In discussing stage presence, legendary Las Vegas entertainer Roy Horn once said, “wear the cape; never let the cape wear you.” These same words ring true for brands facing down their first CES. Now in its 53rd year, the International Consumer Electronics Show encompasses nearly all of Las Vegas, welcoming 180,000 attendees and over 4,500 exhibitors every January. Thousands of tech brand marketers have kicked off many a new year with the annual big dance in the desert, but it can be an intimidating experience for the uninitiated. Read on to help your brand plan, produce, and execute a CES strategy that lets you wear the cape.


The most important letters in “news” are N-E-W. Attending CES can be a time consuming, expensive endeavor. So while it’s an agenda-setting show for tech press, it’s likely not worth attending if your brand doesn’t have anything new to offer. 

Of course, a new product reveal is ideal. CES was really created to showcase new consumer technologies for the entire year ahead. So if you’ve got a brand new product that’s been designed, tested, in production, and on the way to retail distribution — even if it won’t hit shelves until Q4 — you’re in great shape! But more than likely, you can only check a few of those boxes. If so, plan on exhibiting the most complete preview of your product you can. 

Good previews should include several working prototypes — you don’t want to miss out on valuable media opportunities because your only model can’t leave the booth. You should also have packaging designed, and professionally shot lifestyle photos of people actually using your device, for signage and your press kit. 

If you simply must market an already-available device at CES, tie in to a new trend. For example, at recent shows, we saw a lot of smart speakers, lighting and cameras remarketed with Alexa and Google Home compatibility, riding the trends of connected home and audio-enabled assistants.


A successful CES campaign lives or dies in the preparation done months ahead. If you’re waiting until leaves are on the ground to think through your brand’s media strategy at the show, you may be out of luck. We typically recommend our clients have their plans in place by the end of October.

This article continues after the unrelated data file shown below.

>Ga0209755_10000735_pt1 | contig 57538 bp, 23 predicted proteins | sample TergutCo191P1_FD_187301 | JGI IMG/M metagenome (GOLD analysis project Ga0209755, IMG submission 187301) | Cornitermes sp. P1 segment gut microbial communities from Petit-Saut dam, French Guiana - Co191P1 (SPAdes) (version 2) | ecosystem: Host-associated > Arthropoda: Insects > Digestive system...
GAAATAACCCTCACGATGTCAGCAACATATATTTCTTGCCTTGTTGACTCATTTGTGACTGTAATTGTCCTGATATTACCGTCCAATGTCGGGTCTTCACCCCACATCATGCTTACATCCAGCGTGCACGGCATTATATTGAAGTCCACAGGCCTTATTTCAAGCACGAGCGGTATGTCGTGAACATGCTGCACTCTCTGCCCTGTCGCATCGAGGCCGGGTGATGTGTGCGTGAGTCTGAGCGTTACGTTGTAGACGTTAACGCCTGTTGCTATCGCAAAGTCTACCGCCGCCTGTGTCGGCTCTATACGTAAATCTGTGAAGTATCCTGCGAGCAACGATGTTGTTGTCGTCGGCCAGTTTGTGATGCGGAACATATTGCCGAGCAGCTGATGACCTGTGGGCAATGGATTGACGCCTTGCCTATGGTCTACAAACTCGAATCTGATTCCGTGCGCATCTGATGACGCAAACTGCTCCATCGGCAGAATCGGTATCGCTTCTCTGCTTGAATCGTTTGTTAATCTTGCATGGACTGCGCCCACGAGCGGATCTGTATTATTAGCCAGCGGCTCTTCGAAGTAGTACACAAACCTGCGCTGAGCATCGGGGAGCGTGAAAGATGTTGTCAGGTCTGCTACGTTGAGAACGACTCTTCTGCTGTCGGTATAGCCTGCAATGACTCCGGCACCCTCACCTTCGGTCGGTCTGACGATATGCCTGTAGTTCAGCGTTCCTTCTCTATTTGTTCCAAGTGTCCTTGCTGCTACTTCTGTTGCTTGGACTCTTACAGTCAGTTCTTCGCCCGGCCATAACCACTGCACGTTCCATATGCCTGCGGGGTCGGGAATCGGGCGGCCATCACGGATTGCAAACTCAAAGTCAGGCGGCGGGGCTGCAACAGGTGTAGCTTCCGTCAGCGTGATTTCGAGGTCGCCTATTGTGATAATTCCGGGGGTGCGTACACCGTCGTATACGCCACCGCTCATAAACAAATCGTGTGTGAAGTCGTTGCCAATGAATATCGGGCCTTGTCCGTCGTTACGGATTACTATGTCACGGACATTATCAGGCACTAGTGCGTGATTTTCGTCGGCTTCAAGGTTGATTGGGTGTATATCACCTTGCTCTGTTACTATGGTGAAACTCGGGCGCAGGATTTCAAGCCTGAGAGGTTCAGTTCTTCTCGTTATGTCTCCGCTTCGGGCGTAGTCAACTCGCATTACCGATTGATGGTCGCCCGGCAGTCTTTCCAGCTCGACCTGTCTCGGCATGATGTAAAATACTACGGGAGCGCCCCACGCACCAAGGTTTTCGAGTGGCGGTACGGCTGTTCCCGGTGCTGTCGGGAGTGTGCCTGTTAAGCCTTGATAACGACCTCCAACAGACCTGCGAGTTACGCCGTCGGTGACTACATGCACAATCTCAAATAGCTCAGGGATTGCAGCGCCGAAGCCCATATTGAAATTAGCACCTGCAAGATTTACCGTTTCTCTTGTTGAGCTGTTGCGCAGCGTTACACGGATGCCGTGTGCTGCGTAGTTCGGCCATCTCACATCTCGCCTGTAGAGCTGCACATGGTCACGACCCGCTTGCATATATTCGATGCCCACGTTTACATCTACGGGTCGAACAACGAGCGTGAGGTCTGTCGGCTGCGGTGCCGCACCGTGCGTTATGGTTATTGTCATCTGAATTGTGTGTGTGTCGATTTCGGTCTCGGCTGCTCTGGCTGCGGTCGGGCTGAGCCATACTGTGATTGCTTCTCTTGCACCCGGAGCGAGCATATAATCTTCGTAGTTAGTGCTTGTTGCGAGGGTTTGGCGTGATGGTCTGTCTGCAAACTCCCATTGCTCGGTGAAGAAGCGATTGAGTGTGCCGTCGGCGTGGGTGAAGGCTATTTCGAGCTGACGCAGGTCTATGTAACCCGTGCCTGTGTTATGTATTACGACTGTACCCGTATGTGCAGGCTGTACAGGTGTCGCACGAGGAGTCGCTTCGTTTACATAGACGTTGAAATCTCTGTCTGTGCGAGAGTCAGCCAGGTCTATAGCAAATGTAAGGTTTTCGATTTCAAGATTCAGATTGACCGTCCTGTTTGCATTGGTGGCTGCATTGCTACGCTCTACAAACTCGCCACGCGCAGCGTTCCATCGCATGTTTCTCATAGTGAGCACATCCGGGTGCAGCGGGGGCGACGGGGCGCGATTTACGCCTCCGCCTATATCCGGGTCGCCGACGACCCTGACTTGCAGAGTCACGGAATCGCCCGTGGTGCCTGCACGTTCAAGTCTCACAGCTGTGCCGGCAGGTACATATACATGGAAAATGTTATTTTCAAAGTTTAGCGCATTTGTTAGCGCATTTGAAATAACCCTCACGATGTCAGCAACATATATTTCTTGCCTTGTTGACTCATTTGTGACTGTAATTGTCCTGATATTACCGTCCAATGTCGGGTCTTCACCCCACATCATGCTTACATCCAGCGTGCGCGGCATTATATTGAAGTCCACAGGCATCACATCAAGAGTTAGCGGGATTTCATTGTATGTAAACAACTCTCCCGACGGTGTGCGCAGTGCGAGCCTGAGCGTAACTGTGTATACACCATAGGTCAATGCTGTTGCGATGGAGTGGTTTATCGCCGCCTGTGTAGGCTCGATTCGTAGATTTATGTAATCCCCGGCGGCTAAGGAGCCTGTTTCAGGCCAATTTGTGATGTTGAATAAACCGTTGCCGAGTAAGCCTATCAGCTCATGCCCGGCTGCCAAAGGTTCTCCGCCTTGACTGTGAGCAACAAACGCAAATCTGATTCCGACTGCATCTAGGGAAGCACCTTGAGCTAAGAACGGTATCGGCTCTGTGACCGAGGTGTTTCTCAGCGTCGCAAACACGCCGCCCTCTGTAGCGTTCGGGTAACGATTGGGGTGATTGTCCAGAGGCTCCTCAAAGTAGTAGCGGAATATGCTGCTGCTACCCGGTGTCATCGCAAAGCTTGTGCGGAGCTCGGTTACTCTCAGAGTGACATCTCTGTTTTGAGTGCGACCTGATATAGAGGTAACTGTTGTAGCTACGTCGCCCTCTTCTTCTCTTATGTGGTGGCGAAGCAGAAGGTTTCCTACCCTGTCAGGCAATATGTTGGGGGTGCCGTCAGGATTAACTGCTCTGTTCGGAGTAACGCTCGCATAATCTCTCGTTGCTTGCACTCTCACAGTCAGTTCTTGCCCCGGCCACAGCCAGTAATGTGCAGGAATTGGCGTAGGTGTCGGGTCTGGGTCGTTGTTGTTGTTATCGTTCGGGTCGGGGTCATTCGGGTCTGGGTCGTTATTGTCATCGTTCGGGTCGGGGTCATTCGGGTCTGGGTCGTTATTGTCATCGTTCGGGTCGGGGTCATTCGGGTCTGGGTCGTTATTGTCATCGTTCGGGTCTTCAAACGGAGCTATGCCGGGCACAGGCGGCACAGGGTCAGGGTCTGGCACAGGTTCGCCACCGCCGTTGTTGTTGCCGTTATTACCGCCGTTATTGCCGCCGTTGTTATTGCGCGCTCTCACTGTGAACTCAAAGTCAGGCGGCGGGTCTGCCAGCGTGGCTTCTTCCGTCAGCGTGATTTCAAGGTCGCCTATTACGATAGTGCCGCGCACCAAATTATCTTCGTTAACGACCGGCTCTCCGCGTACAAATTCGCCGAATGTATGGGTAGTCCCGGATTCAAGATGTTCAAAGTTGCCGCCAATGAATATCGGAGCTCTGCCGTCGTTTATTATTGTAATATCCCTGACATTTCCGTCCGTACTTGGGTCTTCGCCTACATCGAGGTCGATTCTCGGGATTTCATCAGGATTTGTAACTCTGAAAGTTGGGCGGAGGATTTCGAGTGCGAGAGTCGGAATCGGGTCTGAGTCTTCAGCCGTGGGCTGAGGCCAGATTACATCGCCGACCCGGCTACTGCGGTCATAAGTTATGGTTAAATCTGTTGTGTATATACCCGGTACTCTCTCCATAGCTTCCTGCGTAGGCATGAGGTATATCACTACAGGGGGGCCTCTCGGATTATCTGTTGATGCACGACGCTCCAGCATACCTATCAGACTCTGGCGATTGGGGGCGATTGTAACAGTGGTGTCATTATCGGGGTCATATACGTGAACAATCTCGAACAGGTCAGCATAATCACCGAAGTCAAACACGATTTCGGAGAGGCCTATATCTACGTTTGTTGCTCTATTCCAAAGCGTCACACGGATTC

Reporters also have to contend with the sheer size and scale of CES, so most of them will carefully plan their show weeks, or even months, in advance, using big brands’ tentpole press conferences as a Ouija Board to decide which halls they will visit on each show day. As such, your team needs to get the word out by early November, so the reporters most familiar with your space have a shot at seeing your booth. 

Trade magazines’ CES daily editions are usually put to bed by the end of November, leaving all but on-the-ground reporting from those big press conferences to the day of. Finally, official CES Innovation awards, and some large consumer tech publication awards, are adjudicated a week before the show opens, so you’ll want to enter for those in the Fall as well. 


No matter how well you prepare, it’s very easy to get lost among the sound and fury of massive booths on the show floor, especially in the Las Vegas Convention Center halls. Up-and-coming brands, and even established brands with a product that requires a more personal demo experience, should look into one of the scene-setter events conducted in the days before the show officially opens. 

Pepcom, CES Unveiled, and Showstoppers are all well-organized, established events that press make time for. Some will even get the bulk of their reporting for the week done through the scene-setters, and leave Vegas early in the week.


If you don’t meet any of the above criteria for new material, CES might not be the place for you. Far too many brands are enticed by the bright lights and big media coverage, only to find that their big investment simply didn’t pay off. But PR isn’t the only good thing to potentially come out of CES. The event could still provide a great opportunity for other key business objectives, whether it’s to get in front of retail buyers, network with potential investors, or meet with partners in your field. 

Your product may also demonstrate better off the floor — we’ve seen some great audio brands, alternate transportation tech, and even mobile security software use the backdrop of CES to creatively get their point across. Ultimately, you may not even need a booth to wear the cape. Book a hotel suite, host a dinner, or find another way to take advantage of having the who’s who of the tech community all in one place. And whatever cape you wear…make sure you’ve got comfortable shoes that match. It’s a long day on the show floor – trust us, your feet will thank us.